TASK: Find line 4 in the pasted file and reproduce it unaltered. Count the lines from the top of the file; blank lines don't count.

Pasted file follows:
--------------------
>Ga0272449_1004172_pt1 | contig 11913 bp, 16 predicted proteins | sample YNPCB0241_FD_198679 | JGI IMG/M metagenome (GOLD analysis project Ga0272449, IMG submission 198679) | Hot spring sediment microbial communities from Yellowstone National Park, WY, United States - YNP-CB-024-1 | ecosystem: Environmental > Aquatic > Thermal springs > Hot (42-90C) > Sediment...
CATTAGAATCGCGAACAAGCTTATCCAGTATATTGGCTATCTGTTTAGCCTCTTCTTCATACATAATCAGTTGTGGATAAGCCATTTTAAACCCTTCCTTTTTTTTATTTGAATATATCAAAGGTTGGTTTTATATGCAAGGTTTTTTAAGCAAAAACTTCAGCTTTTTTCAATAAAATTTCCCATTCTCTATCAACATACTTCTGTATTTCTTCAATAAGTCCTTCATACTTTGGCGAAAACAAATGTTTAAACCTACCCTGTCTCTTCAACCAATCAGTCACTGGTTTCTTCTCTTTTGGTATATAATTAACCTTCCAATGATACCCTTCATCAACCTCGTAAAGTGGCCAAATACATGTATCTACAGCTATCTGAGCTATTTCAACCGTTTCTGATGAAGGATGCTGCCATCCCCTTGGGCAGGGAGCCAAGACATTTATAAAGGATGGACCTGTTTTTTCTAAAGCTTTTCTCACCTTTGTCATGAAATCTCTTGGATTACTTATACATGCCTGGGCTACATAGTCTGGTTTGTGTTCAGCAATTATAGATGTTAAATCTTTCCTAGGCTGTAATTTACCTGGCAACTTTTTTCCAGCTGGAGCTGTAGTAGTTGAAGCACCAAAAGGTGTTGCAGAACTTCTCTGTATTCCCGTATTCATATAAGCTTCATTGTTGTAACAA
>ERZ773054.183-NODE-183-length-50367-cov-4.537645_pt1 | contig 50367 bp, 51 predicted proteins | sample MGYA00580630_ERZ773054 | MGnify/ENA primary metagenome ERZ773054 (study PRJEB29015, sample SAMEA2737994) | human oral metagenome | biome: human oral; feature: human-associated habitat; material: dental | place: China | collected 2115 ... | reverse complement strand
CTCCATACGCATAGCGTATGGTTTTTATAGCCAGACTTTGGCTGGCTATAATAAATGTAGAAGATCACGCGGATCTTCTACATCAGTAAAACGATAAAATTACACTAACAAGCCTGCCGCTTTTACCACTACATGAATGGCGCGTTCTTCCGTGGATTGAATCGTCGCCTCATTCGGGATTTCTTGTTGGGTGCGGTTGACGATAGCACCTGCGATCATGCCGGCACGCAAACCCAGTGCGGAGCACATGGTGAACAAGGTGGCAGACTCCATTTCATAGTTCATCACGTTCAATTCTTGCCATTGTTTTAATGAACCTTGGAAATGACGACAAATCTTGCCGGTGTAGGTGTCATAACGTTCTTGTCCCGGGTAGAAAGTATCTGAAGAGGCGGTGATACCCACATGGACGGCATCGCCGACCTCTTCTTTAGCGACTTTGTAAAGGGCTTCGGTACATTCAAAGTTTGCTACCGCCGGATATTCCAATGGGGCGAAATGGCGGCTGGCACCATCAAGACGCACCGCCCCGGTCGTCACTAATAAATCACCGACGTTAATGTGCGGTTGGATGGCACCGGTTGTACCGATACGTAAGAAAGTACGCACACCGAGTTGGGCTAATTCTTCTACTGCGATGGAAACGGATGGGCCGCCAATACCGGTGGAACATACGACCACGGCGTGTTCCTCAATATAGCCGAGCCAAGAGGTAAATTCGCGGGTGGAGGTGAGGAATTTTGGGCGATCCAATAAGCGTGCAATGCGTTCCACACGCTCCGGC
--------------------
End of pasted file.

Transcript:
CTCCATACGCATAGCGTATGGTTTTTATAGCCAGACTTTGGCTGGCTATAATAAATGTAGAAGATCACGCGGATCTTCTACATCAGTAAAACGATAAAATTACACTAACAAGCCTGCCGCTTTTACCACTACATGAATGGCGCGTTCTTCCGTGGATTGAATCGTCGCCTCATTCGGGATTTCTTGTTGGGTGCGGTTGACGATAGCACCTGCGATCATGCCGGCACGCAAACCCAGTGCGGAGCACATGGTGAACAAGGTGGCAGACTCCATTTCATAGTTCATCACGTTCAATTCTTGCCATTGTTTTAATGAACCTTGGAAATGACGACAAATCTTGCCGGTGTAGGTGTCATAACGTTCTTGTCCCGGGTAGAAAGTATCTGAAGAGGCGGTGATACCCACATGGACGGCATCGCCGACCTCTTCTTTAGCGACTTTGTAAAGGGCTTCGGTACATTCAAAGTTTGCTACCGCCGGATATTCCAATGGGGCGAAATGGCGGCTGGCACCATCAAGACGCACCGCCCCGGTCGTCACTAATAAATCACCGACGTTAATGTGCGGTTGGATGGCACCGGTTGTACCGATACGTAAGAAAGTACGCACACCGAGTTGGGCTAATTCTTCTACTGCGATGGAAACGGATGGGCCGCCAATACCGGTGGAACATACGACCACGGCGTGTTCCTCAATATAGCCGAGCCAAGAGGTAAATTCGCGGGTGGAGGTGAGGAATTTTGGGCGATCCAATAAGCGTGCAATGCGTTCCACACGCTCCGGC